Fall 2015       |      Cindi Christenson, Registrar      |      Edmund G. Brown Jr., Governor


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Complaints Against Your License Can Stay on Record Long After Offense

Most licensed contractors are able to resolve their differences with customers to avoid having to respond to a complaint filed with CSLB.

CSLB is charged with licensing and regulating the construction industry in California, but is also mandated, by law to make public protection its No. 1 priority. CSLB provides this protection when it publically discloses disciplinary action against a license, which allows consumers, businesses, material suppliers, awarding authorities, and/or other contractors to make informed decisions before contracting with a licensed contractor.

CSLB's complaint-handling determination is based on Contractors' State License Law and the best interests of the public. Most complaints do not meet the requirements for public disclosure and do not result in formal disciplinary action. However, CSLB does disclose allegations from complaints that result in citations and formal accusations on its website, as well as the status of the license and workers' compensation insurance.

Also, CSLB may provide early disclosure of the date, nature, and status of complaints referred for investigation after a determination by CSLB enforcement staff and review by a supervisor that a probable violation has occurred that involves allegations that, if proven, pose a risk of harm to the public and would be appropriate for suspension or revocation of the license and/or criminal prosecution (Business and Professions Code (BPC) section 7124.6).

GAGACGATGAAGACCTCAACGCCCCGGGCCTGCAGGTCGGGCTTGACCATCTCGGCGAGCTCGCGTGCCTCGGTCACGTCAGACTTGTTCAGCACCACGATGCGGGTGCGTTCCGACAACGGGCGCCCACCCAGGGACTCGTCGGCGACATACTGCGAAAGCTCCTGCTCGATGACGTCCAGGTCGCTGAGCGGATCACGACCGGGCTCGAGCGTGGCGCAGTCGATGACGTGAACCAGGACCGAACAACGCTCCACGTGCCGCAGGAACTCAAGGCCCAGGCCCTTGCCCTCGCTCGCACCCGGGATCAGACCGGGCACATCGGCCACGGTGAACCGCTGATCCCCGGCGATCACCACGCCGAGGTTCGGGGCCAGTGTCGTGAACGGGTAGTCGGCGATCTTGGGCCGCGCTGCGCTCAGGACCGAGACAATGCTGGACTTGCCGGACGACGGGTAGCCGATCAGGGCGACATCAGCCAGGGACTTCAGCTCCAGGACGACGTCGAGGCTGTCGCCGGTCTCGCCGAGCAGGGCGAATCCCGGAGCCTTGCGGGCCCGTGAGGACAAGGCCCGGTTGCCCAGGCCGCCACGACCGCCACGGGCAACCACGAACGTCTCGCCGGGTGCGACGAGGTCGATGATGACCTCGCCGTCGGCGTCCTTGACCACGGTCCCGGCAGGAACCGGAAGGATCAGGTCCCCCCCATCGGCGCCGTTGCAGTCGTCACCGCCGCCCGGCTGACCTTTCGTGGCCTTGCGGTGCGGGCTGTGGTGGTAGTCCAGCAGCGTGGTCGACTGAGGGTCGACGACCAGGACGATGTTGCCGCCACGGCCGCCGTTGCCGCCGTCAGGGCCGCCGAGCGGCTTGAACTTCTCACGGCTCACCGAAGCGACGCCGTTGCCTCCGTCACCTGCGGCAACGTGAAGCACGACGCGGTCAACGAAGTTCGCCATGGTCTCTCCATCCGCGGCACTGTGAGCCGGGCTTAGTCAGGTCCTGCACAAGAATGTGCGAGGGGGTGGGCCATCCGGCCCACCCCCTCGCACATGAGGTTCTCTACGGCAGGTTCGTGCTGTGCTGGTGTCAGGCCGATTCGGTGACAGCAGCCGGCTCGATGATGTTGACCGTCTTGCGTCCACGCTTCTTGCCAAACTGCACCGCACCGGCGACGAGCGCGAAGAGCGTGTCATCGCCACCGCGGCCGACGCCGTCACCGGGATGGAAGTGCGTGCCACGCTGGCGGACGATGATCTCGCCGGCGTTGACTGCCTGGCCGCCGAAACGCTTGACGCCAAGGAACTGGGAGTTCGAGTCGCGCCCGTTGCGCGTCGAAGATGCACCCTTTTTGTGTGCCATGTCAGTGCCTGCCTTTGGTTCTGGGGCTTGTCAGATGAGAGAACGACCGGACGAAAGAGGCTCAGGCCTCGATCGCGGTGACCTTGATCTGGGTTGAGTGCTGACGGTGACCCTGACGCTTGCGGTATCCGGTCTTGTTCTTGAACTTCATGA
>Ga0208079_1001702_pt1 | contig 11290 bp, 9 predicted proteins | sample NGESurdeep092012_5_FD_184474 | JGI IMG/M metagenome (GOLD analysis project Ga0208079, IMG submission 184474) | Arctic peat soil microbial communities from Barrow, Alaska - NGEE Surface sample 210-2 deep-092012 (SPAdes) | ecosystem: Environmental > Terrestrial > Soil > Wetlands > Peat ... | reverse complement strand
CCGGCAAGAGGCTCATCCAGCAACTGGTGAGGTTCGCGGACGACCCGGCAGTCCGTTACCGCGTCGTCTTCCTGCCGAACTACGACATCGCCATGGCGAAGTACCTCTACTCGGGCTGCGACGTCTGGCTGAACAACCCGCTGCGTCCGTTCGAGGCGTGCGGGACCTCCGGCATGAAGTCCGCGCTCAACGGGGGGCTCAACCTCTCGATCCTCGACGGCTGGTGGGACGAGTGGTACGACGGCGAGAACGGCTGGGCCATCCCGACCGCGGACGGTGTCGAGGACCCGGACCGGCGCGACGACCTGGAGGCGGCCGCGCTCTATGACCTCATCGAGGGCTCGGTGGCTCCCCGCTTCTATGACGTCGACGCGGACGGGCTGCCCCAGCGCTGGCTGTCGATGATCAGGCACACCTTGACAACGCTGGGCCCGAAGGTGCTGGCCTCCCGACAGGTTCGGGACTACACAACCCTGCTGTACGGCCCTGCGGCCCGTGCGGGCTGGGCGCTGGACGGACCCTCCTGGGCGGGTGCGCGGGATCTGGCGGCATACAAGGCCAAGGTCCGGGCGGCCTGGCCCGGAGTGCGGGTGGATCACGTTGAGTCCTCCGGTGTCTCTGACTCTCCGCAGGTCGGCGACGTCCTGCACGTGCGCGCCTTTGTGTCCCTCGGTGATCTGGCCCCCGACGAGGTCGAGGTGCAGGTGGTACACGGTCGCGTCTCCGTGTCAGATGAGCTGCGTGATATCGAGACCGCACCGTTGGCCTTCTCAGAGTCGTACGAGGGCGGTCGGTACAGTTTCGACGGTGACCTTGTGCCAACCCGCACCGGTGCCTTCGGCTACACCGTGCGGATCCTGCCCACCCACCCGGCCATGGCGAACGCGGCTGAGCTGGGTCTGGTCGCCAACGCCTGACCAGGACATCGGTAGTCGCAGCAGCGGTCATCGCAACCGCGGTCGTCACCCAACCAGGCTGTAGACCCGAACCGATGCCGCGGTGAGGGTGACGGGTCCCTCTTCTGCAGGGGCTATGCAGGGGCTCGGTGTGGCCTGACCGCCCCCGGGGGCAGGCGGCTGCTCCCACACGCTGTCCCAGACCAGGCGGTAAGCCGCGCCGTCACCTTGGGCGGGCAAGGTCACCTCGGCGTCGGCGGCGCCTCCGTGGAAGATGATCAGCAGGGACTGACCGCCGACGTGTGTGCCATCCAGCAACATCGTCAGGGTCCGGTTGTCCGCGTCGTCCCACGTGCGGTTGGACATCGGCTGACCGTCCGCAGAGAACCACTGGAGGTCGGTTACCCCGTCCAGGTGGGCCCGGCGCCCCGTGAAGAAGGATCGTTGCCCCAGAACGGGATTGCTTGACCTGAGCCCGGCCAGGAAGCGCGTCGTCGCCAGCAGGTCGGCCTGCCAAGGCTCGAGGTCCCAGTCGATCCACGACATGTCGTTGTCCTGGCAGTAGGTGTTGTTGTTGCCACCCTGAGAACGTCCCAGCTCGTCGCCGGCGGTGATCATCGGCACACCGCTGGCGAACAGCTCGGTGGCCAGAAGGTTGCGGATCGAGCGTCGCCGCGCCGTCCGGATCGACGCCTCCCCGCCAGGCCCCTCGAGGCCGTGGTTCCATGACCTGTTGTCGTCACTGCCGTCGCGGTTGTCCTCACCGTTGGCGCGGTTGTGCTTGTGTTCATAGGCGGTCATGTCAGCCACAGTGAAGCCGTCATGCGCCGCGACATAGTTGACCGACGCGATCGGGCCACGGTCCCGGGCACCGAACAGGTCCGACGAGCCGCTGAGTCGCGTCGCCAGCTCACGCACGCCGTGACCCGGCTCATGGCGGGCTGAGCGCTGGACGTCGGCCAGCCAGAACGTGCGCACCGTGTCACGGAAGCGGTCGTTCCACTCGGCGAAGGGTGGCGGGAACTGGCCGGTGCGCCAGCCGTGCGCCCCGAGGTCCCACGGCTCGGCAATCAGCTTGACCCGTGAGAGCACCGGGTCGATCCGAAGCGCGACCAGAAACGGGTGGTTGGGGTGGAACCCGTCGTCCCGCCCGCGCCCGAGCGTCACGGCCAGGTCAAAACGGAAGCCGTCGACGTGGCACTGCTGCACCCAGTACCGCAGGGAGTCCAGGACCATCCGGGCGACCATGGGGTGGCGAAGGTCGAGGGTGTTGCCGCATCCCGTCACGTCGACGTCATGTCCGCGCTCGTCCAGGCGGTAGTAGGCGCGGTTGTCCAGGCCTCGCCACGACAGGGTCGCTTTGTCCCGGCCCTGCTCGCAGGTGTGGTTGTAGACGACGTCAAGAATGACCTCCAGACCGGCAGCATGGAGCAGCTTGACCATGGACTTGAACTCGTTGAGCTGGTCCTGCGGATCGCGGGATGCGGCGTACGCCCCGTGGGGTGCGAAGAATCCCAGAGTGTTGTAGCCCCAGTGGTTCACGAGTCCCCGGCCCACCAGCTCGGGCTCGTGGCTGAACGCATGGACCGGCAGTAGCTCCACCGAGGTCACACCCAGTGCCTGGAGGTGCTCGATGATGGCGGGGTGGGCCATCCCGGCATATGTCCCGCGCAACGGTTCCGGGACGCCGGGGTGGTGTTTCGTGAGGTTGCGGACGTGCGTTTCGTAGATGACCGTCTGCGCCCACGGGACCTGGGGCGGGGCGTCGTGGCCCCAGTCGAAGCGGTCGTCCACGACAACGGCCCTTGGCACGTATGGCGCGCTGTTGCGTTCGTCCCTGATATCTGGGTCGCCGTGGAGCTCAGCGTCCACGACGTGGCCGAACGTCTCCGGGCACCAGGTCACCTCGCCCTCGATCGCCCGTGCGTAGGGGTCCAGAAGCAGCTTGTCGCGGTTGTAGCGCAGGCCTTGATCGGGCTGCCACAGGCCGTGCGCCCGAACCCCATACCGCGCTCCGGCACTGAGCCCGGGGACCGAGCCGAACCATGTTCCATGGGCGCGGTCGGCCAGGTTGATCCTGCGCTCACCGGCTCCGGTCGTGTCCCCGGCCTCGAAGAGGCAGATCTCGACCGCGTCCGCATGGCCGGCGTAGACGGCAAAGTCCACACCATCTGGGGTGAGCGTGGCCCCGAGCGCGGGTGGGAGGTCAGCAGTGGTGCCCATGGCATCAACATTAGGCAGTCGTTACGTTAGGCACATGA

If you are a licensed contractor and a complaint is filed against your license, CSLB encourages you to cooperate in the investigation. Failure to comply with a written request of the Registrar is grounds for disciplinary action (BPC section 7111.1). When a complaint is filed against a licensee, if appropriate, CSLB will attempt to mediate and help achieve a resolution without disciplinary action. However, complaints involving serious violations of Contractors' State License Law, including, but not limited to, poor workmanship, abandonment, misuse of funds, failure to obtain a building permit, or failure to maintain workers' compensation for employees, can result in formal disciplinary action, even if the licensee does not have a history of complaints.

Citations are disclosed on CSLB's website from the date of issuance and for five (5) years from the date of compliance. Accusations that result in suspension, stayed suspension or stayed revocation of a contractor license are disclosed from the date the accusation is filed and for seven (7) years after the accusation has been settled, if no additional disciplinary actions have been filed against the licensee during the seven-year period. Revocations that are not stayed are disclosed indefinitely. Non-legal complaint files (hard copy) are purged after two years.

The board maintains a complaint history database that can be used to determine if a licensee is engaging in repeated acts that pose a threat to the public and are a cause for discipline. Licensees are expected to conduct their business in a professional manner as well as when working with CSLB staff.

While CSLB may assist in resolving complaints without formal disciplinary action, if the licensee continues to receive additional complaints of similar nature, CSLB may refer the contractor for formal disciplinary action for repeated acts (BPC section 7090.5), even though each individual act was resolved.

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